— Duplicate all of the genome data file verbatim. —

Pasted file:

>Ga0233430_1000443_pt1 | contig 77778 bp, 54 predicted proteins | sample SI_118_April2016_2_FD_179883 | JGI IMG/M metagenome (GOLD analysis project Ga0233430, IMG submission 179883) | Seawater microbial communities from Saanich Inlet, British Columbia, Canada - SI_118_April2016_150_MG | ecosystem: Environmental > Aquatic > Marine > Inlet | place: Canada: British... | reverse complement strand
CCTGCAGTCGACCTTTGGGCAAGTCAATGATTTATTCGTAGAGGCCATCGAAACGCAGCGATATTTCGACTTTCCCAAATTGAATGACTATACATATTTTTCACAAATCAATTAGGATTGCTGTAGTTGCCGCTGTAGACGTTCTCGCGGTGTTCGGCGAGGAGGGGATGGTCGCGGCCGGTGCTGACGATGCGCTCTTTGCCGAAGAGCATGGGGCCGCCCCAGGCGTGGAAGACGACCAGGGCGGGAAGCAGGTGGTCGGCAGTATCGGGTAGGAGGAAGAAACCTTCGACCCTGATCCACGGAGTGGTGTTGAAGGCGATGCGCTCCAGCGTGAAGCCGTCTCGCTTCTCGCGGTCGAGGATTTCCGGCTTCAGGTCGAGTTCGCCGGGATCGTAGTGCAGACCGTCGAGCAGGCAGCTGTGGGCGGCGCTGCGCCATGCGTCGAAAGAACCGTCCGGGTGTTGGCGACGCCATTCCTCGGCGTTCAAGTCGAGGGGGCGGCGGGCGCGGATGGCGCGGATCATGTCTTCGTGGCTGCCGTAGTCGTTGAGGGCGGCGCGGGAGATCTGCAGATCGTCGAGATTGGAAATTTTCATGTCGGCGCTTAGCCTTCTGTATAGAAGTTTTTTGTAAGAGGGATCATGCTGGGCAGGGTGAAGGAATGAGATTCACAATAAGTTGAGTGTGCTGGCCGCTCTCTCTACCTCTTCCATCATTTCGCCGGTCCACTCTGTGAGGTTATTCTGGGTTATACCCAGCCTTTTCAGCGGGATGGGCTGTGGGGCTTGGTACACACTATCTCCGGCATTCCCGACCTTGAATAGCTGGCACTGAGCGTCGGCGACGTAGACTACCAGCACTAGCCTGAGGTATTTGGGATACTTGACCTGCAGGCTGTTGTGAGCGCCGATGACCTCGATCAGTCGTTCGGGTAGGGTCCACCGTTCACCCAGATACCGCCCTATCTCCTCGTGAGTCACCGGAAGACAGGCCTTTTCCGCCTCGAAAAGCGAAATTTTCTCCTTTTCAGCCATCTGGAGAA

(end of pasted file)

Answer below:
>Ga0233430_1000443_pt1 | contig 77778 bp, 54 predicted proteins | sample SI_118_April2016_2_FD_179883 | JGI IMG/M metagenome (GOLD analysis project Ga0233430, IMG submission 179883) | Seawater microbial communities from Saanich Inlet, British Columbia, Canada - SI_118_April2016_150_MG | ecosystem: Environmental > Aquatic > Marine > Inlet | place: Canada: British... | reverse complement strand
CCTGCAGTCGACCTTTGGGCAAGTCAATGATTTATTCGTAGAGGCCATCGAAACGCAGCGATATTTCGACTTTCCCAAATTGAATGACTATACATATTTTTCACAAATCAATTAGGATTGCTGTAGTTGCCGCTGTAGACGTTCTCGCGGTGTTCGGCGAGGAGGGGATGGTCGCGGCCGGTGCTGACGATGCGCTCTTTGCCGAAGAGCATGGGGCCGCCCCAGGCGTGGAAGACGACCAGGGCGGGAAGCAGGTGGTCGGCAGTATCGGGTAGGAGGAAGAAACCTTCGACCCTGATCCACGGAGTGGTGTTGAAGGCGATGCGCTCCAGCGTGAAGCCGTCTCGCTTCTCGCGGTCGAGGATTTCCGGCTTCAGGTCGAGTTCGCCGGGATCGTAGTGCAGACCGTCGAGCAGGCAGCTGTGGGCGGCGCTGCGCCATGCGTCGAAAGAACCGTCCGGGTGTTGGCGACGCCATTCCTCGGCGTTCAAGTCGAGGGGGCGGCGGGCGCGGATGGCGCGGATCATGTCTTCGTGGCTGCCGTAGTCGTTGAGGGCGGCGCGGGAGATCTGCAGATCGTCGAGATTGGAAATTTTCATGTCGGCGCTTAGCCTTCTGTATAGAAGTTTTTTGTAAGAGGGATCATGCTGGGCAGGGTGAAGGAATGAGATTCACAATAAGTTGAGTGTGCTGGCCGCTCTCTCTACCTCTTCCATCATTTCGCCGGTCCACTCTGTGAGGTTATTCTGGGTTATACCCAGCCTTTTCAGCGGGATGGGCTGTGGGGCTTGGTACACACTATCTCCGGCATTCCCGACCTTGAATAGCTGGCACTGAGCGTCGGCGACGTAGACTACCAGCACTAGCCTGAGGTATTTGGGATACTTGACCTGCAGGCTGTTGTGAGCGCCGATGACCTCGATCAGTCGTTCGGGTAGGGTCCACCGTTCACCCAGATACCGCCCTATCTCCTCGTGAGTCACCGGAAGACAGGCCTTTTCCGCCTCGAAAAGCGAAATTTTCTCCTTTTCAGCCATCTGGAGAA